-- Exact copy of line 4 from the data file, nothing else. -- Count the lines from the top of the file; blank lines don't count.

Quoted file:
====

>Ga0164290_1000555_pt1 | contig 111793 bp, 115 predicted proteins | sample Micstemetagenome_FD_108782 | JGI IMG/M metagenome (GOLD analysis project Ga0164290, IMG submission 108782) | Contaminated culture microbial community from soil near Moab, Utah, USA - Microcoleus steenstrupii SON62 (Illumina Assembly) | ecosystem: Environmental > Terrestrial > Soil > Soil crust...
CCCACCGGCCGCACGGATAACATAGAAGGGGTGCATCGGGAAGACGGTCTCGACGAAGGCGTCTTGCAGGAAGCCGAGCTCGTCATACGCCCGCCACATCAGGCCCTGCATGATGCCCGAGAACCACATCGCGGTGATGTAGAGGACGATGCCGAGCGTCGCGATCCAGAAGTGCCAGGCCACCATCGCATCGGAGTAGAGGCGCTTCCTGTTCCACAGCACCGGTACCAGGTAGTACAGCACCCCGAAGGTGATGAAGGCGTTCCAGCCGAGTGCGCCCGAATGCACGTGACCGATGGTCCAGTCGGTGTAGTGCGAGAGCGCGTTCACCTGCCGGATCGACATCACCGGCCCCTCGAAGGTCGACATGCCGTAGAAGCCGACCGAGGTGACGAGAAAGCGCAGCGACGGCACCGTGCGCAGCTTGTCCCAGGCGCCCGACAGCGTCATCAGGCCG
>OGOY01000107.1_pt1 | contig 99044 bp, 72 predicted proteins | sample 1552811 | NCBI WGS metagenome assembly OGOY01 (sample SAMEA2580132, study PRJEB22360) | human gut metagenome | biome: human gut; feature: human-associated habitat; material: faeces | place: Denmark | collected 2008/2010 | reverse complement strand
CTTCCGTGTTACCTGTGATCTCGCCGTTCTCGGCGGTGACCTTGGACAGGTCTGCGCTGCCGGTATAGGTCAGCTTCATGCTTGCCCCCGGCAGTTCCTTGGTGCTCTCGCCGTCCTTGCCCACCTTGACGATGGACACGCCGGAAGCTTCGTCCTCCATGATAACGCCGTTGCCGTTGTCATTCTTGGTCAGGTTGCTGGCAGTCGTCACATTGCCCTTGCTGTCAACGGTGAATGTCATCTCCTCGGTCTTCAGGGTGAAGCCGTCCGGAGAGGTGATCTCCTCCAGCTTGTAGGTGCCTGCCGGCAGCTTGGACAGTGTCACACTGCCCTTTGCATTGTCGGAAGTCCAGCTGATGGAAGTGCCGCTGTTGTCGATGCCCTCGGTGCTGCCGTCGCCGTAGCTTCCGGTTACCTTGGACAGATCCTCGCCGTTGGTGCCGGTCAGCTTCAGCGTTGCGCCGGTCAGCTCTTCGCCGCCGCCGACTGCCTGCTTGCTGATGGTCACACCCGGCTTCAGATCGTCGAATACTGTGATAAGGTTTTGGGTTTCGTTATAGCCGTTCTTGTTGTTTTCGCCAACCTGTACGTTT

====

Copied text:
CTTCCGTGTTACCTGTGATCTCGCCGTTCTCGGCGGTGACCTTGGACAGGTCTGCGCTGCCGGTATAGGTCAGCTTCATGCTTGCCCCCGGCAGTTCCTTGGTGCTCTCGCCGTCCTTGCCCACCTTGACGATGGACACGCCGGAAGCTTCGTCCTCCATGATAACGCCGTTGCCGTTGTCATTCTTGGTCAGGTTGCTGGCAGTCGTCACATTGCCCTTGCTGTCAACGGTGAATGTCATCTCCTCGGTCTTCAGGGTGAAGCCGTCCGGAGAGGTGATCTCCTCCAGCTTGTAGGTGCCTGCCGGCAGCTTGGACAGTGTCACACTGCCCTTTGCATTGTCGGAAGTCCAGCTGATGGAAGTGCCGCTGTTGTCGATGCCCTCGGTGCTGCCGTCGCCGTAGCTTCCGGTTACCTTGGACAGATCCTCGCCGTTGGTGCCGGTCAGCTTCAGCGTTGCGCCGGTCAGCTCTTCGCCGCCGCCGACTGCCTGCTTGCTGATGGTCACACCCGGCTTCAGATCGTCGAATACTGTGATAAGGTTTTGGGTTTCGTTATAGCCGTTCTTGTTGTTTTCGCCAACCTGTACGTTT